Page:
Reporters on the Job

Changes in Iran: The genesis of today's story about pragmatism among Iran's conservative leadership was prompted by staff writer Scott Peterson's desire to dig into US-Iranian history.

"If you're reporting on the back and forth over the controversial nuclear issue, you don't get an opportunity to explore the historical context that shapes the perspective of Iranian leaders," he says.

During his travel to Iran over the past decade, he's watched the ebb and flow of protests in the streets of Tehran. "In the late 1990s up until early 2002, I noticed a decrease in Iranian interest in some of the anniversaries, [such as the US Embassy standoff in 1979 and the downing of an Iranian civilian airliner in 1988.] But after President Bush's 'axis of evil' speech, whole families turned out for an Islamic revolution anniversary a few days later. It was huge," he says.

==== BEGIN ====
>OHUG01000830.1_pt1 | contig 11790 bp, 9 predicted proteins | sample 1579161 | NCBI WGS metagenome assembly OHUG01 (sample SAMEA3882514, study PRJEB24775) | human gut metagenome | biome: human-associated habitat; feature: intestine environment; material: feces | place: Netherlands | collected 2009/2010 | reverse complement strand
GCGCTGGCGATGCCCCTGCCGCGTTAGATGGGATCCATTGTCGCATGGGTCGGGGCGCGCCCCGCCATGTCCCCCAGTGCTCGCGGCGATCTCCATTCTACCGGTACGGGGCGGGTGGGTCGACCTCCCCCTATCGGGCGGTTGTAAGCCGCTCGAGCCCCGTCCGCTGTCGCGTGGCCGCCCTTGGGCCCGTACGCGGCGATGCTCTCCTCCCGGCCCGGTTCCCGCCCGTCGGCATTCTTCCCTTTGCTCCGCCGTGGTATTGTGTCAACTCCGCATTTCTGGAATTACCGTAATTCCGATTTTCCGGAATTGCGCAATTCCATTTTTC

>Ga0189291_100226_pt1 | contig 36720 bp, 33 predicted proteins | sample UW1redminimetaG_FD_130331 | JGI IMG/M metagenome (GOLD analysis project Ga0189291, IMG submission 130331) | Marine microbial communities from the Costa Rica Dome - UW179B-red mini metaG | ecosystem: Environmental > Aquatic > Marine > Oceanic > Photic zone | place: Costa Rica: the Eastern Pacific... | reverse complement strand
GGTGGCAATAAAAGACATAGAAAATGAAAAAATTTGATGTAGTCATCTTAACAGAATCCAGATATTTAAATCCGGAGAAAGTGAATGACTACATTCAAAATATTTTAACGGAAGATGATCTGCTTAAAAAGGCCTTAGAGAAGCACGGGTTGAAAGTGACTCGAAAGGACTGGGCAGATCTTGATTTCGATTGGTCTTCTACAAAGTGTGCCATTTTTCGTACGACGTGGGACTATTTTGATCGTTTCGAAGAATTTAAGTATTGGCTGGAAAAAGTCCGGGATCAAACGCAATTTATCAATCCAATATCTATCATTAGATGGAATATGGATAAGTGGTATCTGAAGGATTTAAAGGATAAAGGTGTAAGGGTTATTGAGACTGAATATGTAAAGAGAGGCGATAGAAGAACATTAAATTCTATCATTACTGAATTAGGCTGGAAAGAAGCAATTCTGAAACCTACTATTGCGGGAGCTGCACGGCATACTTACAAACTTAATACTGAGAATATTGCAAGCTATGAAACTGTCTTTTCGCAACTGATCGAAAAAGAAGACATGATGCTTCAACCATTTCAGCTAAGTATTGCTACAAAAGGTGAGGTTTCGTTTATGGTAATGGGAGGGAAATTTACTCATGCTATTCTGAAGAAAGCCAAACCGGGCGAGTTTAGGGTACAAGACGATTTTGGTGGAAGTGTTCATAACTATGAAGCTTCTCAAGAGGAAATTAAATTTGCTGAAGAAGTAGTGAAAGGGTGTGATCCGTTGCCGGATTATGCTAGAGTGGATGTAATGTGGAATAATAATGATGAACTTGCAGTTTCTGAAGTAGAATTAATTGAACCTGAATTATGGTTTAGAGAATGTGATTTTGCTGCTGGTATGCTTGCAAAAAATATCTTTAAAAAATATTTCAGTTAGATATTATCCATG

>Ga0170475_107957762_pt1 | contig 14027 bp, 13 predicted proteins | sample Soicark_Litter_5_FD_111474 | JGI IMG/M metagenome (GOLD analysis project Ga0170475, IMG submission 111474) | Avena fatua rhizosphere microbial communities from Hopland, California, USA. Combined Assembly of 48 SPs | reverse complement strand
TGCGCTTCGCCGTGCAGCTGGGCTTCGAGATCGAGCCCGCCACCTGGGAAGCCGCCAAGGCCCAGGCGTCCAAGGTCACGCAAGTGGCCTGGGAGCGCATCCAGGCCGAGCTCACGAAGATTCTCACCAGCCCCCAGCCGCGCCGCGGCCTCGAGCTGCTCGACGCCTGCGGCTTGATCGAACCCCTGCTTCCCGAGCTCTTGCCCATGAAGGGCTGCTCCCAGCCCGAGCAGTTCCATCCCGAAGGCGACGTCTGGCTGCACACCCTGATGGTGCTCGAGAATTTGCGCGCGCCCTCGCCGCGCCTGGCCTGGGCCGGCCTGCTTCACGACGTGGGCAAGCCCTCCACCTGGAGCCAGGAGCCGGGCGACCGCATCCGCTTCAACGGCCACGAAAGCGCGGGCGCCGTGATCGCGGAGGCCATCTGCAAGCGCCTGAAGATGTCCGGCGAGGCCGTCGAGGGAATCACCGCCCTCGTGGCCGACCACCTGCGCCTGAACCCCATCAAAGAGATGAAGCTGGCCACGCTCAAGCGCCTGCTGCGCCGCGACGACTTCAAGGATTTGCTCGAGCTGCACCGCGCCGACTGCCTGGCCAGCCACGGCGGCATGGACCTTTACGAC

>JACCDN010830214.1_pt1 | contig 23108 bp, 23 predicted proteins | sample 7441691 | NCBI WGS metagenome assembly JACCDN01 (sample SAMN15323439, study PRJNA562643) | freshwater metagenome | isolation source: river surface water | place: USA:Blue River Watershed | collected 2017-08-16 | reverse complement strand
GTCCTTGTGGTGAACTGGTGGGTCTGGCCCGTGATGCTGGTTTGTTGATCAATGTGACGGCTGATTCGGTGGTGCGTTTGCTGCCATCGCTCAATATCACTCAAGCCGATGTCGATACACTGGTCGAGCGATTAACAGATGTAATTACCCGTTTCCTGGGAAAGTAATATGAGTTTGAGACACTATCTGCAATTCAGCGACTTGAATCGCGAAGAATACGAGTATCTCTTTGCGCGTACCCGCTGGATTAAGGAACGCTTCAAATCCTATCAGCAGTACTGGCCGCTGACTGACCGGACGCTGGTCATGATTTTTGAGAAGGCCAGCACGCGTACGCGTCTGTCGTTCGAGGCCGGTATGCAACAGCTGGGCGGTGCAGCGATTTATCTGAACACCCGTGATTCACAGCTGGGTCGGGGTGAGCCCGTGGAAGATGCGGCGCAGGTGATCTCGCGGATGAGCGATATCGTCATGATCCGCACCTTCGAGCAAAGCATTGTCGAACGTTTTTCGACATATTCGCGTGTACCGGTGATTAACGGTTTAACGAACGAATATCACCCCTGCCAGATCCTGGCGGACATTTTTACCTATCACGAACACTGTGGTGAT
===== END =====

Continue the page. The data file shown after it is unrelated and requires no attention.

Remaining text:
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No Surge in Trafficking: There have been no signs of the surge in human trafficking and forced prostitution that some experts predicted (June 5, "World Cup goal: stem prostitution") ahead of the World Cup in Germany, according to preliminary research.

Sweden's aid agency and the International Organization for Migration, or IOM, a Geneva-based nonprofit group, credited preventive efforts by German police and antitrafficking activists.

Prostitution is legal in Germany, but the estimated 2 million tourists appeared to have been more focused on soccer than sex. German brothels reported the expected "increase in business didn't happen," Cologne police spokesman Burkhard Jahn told the Associated Press. He said the city saw no noticeable increase in prostitutes, and that "the women were all bored."

David Clark Scott
World editor

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